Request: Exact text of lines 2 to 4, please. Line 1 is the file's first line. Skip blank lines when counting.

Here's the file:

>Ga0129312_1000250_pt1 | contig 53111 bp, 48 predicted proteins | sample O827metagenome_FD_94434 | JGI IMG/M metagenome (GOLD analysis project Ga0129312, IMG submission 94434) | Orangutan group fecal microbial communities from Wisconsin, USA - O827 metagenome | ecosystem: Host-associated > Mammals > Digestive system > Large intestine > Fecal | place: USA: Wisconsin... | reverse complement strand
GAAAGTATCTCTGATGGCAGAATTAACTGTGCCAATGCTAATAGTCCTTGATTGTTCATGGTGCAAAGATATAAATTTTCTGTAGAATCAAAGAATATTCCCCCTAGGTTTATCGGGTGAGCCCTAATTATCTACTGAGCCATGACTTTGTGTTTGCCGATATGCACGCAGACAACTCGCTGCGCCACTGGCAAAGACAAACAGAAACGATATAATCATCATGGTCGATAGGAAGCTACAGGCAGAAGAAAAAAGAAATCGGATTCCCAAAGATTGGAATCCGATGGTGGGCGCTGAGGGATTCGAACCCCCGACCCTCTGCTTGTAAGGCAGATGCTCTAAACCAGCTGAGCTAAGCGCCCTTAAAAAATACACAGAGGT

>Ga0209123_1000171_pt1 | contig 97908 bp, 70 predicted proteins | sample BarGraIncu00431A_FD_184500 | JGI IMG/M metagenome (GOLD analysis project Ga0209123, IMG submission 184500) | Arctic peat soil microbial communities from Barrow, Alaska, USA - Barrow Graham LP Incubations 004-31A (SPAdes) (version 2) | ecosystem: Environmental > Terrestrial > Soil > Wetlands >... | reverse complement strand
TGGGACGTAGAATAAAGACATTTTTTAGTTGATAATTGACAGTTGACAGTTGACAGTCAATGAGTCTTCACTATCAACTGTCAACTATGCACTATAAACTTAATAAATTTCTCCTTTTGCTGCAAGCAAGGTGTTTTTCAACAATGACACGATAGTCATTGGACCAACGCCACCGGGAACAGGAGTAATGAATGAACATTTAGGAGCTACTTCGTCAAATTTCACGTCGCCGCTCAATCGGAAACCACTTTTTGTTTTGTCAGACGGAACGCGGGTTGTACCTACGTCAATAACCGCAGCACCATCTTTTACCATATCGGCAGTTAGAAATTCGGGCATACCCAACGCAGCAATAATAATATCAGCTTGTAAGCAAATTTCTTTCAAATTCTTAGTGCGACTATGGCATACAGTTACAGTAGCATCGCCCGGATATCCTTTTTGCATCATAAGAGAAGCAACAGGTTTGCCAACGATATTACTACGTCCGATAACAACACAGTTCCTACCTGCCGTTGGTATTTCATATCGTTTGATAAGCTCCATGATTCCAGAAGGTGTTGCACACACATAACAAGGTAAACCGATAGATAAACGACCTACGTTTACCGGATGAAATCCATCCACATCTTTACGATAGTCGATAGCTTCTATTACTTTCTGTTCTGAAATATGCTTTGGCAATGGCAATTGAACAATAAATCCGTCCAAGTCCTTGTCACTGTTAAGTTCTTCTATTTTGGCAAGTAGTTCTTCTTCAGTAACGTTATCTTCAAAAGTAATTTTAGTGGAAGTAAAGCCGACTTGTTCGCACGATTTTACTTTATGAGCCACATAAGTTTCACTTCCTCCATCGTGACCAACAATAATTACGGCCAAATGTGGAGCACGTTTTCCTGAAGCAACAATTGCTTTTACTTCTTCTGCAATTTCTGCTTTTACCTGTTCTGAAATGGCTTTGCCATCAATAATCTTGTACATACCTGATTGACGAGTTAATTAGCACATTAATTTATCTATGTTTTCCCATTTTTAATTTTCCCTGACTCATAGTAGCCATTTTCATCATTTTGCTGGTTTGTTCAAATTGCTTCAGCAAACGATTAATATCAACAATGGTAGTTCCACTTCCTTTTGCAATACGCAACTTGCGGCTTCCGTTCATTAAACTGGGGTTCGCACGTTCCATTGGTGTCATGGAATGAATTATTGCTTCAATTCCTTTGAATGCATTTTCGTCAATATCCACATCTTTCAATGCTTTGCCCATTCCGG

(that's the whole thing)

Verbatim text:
GAAAGTATCTCTGATGGCAGAATTAACTGTGCCAATGCTAATAGTCCTTGATTGTTCATGGTGCAAAGATATAAATTTTCTGTAGAATCAAAGAATATTCCCCCTAGGTTTATCGGGTGAGCCCTAATTATCTACTGAGCCATGACTTTGTGTTTGCCGATATGCACGCAGACAACTCGCTGCGCCACTGGCAAAGACAAACAGAAACGATATAATCATCATGGTCGATAGGAAGCTACAGGCAGAAGAAAAAAGAAATCGGATTCCCAAAGATTGGAATCCGATGGTGGGCGCTGAGGGATTCGAACCCCCGACCCTCTGCTTGTAAGGCAGATGCTCTAAACCAGCTGAGCTAAGCGCCCTTAAAAAATACACAGAGGT

>Ga0209123_1000171_pt1 | contig 97908 bp, 70 predicted proteins | sample BarGraIncu00431A_FD_184500 | JGI IMG/M metagenome (GOLD analysis project Ga0209123, IMG submission 184500) | Arctic peat soil microbial communities from Barrow, Alaska, USA - Barrow Graham LP Incubations 004-31A (SPAdes) (version 2) | ecosystem: Environmental > Terrestrial > Soil > Wetlands >... | reverse complement strand
TGGGACGTAGAATAAAGACATTTTTTAGTTGATAATTGACAGTTGACAGTTGACAGTCAATGAGTCTTCACTATCAACTGTCAACTATGCACTATAAACTTAATAAATTTCTCCTTTTGCTGCAAGCAAGGTGTTTTTCAACAATGACACGATAGTCATTGGACCAACGCCACCGGGAACAGGAGTAATGAATGAACATTTAGGAGCTACTTCGTCAAATTTCACGTCGCCGCTCAATCGGAAACCACTTTTTGTTTTGTCAGACGGAACGCGGGTTGTACCTACGTCAATAACCGCAGCACCATCTTTTACCATATCGGCAGTTAGAAATTCGGGCATACCCAACGCAGCAATAATAATATCAGCTTGTAAGCAAATTTCTTTCAAATTCTTAGTGCGACTATGGCATACAGTTACAGTAGCATCGCCCGGATATCCTTTTTGCATCATAAGAGAAGCAACAGGTTTGCCAACGATATTACTACGTCCGATAACAACACAGTTCCTACCTGCCGTTGGTATTTCATATCGTTTGATAAGCTCCATGATTCCAGAAGGTGTTGCACACACATAACAAGGTAAACCGATAGATAAACGACCTACGTTTACCGGATGAAATCCATCCACATCTTTACGATAGTCGATAGCTTCTATTACTTTCTGTTCTGAAATATGCTTTGGCAATGGCAATTGAACAATAAATCCGTCCAAGTCCTTGTCACTGTTAAGTTCTTCTATTTTGGCAAGTAGTTCTTCTTCAGTAACGTTATCTTCAAAAGTAATTTTAGTGGAAGTAAAGCCGACTTGTTCGCACGATTTTACTTTATGAGCCACATAAGTTTCACTTCCTCCATCGTGACCAACAATAATTACGGCCAAATGTGGAGCACGTTTTCCTGAAGCAACAATTGCTTTTACTTCTTCTGCAATTTCTGCTTTTACCTGTTCTGAAATGGCTTTGCCATCAATAATCTTGTACATACCTGATTGACGAGTTAATTAGCACATTAATTTATCTATGTTTTCCCATTTTTAATTTTCCCTGACTCATAGTAGCCATTTTCATCATTTTGCTGGTTTGTTCAAATTGCTTCAGCAAACGATTAATATCAACAATGGTAGTTCCACTTCCTTTTGCAATACGCAACTTGCGGCTTCCGTTCATTAAACTGGGGTTCGCACGTTCCATTGGTGTCATGGAATGAATTATTGCTTCAATTCCTTTGAATGCATTTTCGTCAATATCCACATCTTTCAATGCTTTGCCCATTCCGG